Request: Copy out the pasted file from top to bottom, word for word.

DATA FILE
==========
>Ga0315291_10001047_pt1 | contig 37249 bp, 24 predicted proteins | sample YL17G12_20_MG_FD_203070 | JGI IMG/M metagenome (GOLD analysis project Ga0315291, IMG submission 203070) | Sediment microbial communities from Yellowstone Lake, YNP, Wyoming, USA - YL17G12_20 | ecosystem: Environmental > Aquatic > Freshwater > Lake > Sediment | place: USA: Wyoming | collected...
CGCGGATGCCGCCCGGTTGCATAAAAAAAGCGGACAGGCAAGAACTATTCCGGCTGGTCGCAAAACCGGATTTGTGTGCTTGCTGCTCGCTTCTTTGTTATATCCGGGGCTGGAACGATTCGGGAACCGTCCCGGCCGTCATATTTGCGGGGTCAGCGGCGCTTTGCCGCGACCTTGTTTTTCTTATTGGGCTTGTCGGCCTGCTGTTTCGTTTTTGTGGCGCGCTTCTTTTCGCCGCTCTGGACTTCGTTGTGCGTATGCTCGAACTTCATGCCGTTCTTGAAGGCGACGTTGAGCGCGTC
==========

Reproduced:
>Ga0315291_10001047_pt1 | contig 37249 bp, 24 predicted proteins | sample YL17G12_20_MG_FD_203070 | JGI IMG/M metagenome (GOLD analysis project Ga0315291, IMG submission 203070) | Sediment microbial communities from Yellowstone Lake, YNP, Wyoming, USA - YL17G12_20 | ecosystem: Environmental > Aquatic > Freshwater > Lake > Sediment | place: USA: Wyoming | collected...
CGCGGATGCCGCCCGGTTGCATAAAAAAAGCGGACAGGCAAGAACTATTCCGGCTGGTCGCAAAACCGGATTTGTGTGCTTGCTGCTCGCTTCTTTGTTATATCCGGGGCTGGAACGATTCGGGAACCGTCCCGGCCGTCATATTTGCGGGGTCAGCGGCGCTTTGCCGCGACCTTGTTTTTCTTATTGGGCTTGTCGGCCTGCTGTTTCGTTTTTGTGGCGCGCTTCTTTTCGCCGCTCTGGACTTCGTTGTGCGTATGCTCGAACTTCATGCCGTTCTTGAAGGCGACGTTGAGCGCGTC